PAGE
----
Ca Phe Sua da: Vietnamese Coffee
Vietnamese coffee is some of the most delicious coffee I have ever had the great fortune to enjoy. I am a first generation American. Both of my parents immigrated to the United States from Vietnam. They had nothing, knew no one, and spoke almost no English. What they did have though was a dream that their children have the opportunities that they were not afforded in Vietnam and my mom worked long hard hours at three minimum wage jobs to make that happen. I had those opportunities, I got a great education, took part in many fulfilling experiences, and have the opportunity to do things my parents never had the basic rights to back then. I’m proud to be an American and I’m proud of what my mom did to make that a reality.
Growing up as the only Asian kid around had some challenges though. I was never bullied or anything horrendous but I did struggle with my cultural identity in my adolescent years. I wondered if my genetic differences affected my social standing. I sought out everything I could about Asian culture. I studied Asian martial arts, I became fascinated by where I was from, and the general history of Asian Americans. I just wanted some idea about where I was to fit in the world. I would ask my mom questions about my heritage and should would tell me things about our culture, but she would say “You’re an American. You were born here and never let anyone tell you any different.” She was right. Today I associate more with being an Arizonan than anything else. The water from the Salt and Colorado River runs in my veins. The rays of those Arizona sunsets and sunrises have tanned my skin and remain in my pigment.
One treasure from Vietnamese culture that I discovered when I was younger was Ca Phe Sua Da: Vietnamese coffee. This stuff is incredible. Specifically Trung Nguyen brand coffee. Supremely sweet but earth-shakeingly strong, this stuff warms the soul on a cold day and iced, chills core during baking summer days. Ca Phe is made using a unique filter called a Phin. It utilizes a slow drip method of coffee extraction that produces some of the strongest coffee I’ve ever had.
To me it is reminiscent of a Cortado. Much like a Cortado, as I’m intensely caffeinated I am reminded of strong historical and cultural values tied in with these coffees. I imagine the French Catholic priest who introduced it to Vietnam. Then the cultivation, expansion, and exportation of Vietnamese grown coffee. I nibble a croissant or a little baguette and sip my ca phe sua da and a little thin mustache manages to grow while I sit. I digress.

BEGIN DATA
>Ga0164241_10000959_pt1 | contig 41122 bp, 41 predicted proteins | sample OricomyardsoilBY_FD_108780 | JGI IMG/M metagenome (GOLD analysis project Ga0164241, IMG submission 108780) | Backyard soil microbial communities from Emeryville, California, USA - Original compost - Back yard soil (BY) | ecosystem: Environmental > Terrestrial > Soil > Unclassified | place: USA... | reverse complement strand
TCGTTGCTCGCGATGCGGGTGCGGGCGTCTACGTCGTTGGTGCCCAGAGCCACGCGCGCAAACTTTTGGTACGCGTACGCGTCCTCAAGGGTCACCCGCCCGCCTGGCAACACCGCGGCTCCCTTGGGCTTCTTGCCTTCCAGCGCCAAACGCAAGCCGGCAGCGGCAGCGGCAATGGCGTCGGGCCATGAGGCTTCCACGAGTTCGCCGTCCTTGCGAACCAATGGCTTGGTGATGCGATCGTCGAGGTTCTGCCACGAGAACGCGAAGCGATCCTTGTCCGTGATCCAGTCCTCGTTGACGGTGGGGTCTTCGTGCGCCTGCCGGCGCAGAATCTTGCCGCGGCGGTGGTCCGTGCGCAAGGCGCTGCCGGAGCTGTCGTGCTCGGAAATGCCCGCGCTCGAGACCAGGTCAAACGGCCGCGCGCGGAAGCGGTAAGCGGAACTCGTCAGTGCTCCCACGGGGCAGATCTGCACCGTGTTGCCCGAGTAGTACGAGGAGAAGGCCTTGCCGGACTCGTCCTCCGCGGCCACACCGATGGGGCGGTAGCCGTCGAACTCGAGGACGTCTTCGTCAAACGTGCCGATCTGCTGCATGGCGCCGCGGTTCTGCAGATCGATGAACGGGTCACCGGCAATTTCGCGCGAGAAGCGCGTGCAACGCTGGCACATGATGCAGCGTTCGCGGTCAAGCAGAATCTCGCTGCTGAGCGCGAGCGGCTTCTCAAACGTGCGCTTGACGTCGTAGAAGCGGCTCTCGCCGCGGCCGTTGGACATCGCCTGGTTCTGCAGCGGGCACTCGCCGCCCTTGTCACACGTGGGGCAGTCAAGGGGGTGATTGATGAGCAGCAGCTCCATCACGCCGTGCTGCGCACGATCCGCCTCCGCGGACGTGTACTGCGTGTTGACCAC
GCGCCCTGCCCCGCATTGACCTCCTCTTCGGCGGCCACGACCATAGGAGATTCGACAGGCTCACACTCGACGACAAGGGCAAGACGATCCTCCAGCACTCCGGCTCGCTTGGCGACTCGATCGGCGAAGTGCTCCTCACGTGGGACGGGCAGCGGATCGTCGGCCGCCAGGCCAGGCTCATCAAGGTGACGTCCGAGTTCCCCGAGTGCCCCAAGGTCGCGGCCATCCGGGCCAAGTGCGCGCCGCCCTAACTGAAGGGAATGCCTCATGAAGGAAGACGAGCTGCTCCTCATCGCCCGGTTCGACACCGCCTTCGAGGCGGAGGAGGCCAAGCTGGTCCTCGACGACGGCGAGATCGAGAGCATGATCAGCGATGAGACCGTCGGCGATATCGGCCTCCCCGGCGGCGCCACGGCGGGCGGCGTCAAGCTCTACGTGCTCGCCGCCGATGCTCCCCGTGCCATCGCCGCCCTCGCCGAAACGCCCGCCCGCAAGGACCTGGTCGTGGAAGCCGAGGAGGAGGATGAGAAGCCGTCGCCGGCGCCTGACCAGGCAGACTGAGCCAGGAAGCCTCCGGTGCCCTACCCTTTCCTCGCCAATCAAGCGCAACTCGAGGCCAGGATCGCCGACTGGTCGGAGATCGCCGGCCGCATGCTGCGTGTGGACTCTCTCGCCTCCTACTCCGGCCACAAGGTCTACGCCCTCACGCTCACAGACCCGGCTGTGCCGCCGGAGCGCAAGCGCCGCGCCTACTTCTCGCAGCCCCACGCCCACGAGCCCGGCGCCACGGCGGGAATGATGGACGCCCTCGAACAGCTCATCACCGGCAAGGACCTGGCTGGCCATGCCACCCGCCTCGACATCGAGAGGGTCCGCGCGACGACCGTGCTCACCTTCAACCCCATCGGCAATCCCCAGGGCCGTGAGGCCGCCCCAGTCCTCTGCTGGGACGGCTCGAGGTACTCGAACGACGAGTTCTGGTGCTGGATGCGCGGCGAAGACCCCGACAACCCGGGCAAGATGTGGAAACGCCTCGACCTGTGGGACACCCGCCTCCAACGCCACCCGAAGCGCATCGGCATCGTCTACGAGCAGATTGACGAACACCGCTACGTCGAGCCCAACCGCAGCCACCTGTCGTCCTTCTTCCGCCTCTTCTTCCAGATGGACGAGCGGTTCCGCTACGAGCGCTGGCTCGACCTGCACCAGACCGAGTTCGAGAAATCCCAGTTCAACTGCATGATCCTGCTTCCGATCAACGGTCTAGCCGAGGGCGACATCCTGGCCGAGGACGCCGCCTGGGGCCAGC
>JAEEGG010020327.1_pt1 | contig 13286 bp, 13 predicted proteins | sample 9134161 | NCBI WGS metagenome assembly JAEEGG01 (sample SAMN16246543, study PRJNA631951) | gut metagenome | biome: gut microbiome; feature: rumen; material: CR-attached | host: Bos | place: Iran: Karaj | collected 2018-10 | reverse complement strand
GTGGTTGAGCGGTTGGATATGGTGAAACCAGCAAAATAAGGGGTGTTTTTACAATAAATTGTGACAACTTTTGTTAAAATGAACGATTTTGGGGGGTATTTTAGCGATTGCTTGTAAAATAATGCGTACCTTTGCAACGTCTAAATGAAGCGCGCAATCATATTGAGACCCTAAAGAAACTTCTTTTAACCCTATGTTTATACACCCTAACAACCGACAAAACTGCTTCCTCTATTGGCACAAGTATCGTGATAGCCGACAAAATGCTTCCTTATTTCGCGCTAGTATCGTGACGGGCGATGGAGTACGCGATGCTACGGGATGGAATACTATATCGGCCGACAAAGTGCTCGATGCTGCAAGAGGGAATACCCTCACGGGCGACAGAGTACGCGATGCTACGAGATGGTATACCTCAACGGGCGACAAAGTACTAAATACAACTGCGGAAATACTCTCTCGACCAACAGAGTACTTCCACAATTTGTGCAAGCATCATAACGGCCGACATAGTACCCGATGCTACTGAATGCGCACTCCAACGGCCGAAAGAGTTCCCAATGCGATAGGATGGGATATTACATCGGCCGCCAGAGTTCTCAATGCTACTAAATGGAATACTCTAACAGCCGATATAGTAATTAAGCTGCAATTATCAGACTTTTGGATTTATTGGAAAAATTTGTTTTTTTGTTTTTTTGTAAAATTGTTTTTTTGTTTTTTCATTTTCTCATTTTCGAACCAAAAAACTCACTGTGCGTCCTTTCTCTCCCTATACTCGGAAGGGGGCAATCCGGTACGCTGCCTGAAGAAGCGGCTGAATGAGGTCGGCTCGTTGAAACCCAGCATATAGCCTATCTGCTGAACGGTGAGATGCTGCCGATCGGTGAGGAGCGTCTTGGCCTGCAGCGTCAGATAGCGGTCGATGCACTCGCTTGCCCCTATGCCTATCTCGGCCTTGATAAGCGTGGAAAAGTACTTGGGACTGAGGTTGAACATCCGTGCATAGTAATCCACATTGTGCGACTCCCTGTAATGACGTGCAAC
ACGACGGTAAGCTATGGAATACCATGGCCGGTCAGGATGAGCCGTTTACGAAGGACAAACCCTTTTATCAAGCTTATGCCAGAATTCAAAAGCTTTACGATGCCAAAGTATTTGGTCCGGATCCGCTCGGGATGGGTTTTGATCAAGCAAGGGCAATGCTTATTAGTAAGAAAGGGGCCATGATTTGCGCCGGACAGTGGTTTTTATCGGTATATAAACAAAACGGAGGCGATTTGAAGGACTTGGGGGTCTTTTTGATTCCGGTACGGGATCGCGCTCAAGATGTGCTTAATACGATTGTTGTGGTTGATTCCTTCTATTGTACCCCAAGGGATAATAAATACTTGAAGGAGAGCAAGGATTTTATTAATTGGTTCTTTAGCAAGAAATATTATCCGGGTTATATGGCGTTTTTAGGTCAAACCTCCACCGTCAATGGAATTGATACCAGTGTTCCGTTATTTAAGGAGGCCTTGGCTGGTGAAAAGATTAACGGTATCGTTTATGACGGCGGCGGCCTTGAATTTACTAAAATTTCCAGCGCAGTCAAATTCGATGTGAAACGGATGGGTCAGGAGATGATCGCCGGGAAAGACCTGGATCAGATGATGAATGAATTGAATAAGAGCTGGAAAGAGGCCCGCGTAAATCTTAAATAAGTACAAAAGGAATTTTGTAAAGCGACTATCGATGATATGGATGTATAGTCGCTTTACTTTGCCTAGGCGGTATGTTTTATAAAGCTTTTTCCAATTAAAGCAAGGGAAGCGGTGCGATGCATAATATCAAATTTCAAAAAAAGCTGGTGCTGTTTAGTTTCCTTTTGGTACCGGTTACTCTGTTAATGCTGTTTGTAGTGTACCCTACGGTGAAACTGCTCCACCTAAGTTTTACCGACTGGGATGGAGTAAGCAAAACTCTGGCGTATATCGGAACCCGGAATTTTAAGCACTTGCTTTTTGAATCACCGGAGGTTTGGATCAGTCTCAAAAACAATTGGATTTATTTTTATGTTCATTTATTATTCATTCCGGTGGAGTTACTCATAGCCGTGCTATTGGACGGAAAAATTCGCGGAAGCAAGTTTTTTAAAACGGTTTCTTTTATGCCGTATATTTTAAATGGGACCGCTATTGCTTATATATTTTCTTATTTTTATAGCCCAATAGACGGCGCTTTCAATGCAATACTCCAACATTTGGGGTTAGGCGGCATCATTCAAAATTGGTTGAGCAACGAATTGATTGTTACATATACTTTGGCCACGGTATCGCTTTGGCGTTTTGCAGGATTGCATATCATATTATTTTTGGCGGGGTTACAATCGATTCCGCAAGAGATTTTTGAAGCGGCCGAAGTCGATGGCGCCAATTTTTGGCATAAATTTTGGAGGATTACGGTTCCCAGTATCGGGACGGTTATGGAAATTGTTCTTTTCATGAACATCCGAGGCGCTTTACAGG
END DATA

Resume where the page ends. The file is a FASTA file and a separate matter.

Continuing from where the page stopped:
The particular blend I have at the moment is called Sang Tao Eight. Sounds exotic and I have no idea what Sang Tao One through Seven were like but I’ve been assured that Sang Tao Eight is a premium blend. It does not disappoint.
I have been told that you can also make this style of coffee with the more popular Cafe Du Monde, but it doesn’t taste the same and is it really Vietnamese coffee or just Cafe Du Monde made in a strange way with some sweetened condensed milk?
Here’s how it’s made.
Add sweetened and condensed milk to your glass. This stuff is potent so I usually stick to 1 tablespoon. If you like your coffee sweet as Southern tea then you might want to up the ante. You can also use goat’s milk. My wife is vegan so we use coconut milk in hers. This is when you can add ice if you prefer to enjoy it iced.
I place the Phin on top its lid so as not to spill coffee through it. Place 2-3 tablespoons of Trung Nguyen coffee inside of the filter. Be careful and you may have to experiment based off the size of your Phin but too much and the coffee will barely or not at all drip through. Too little and the coffee will not properly extract.
Set your phin atop the rip of your glass. Before you screw your filter into place, be sure to add only enough water as to wet the coffee grinds. This will allow the coffee to expand. Only then you can screw on your filter. Again be cautious not to over tighten, as this will make the coffee extraction take forever.
Place your lid on top of your Phin and let water cohesion and the slow drip process take its course. This should take only a couple minutes. If this takes too long or doesn’t taste quite as strong as you like it, check your Phin tightness.
Once the Phin has drained, give the resulting concoction a satisfying stir and enjoy the sweet caffeinated elixir. Warning this is pretty strong coffee, enjoy at your own peril. The process for making Ca Phe Sua Da is involved and demands more time and attention than most cups of coffee these days, so I only occasionally get to enjoy the siren song of this decadent coffee. I easily get distracted and so caught up with my everyday routine that I don’t take a moment to enjoy finer coffee and the rich history behind it. This helps me remember my history, my sweet home Arizona, and the people who made me who I am.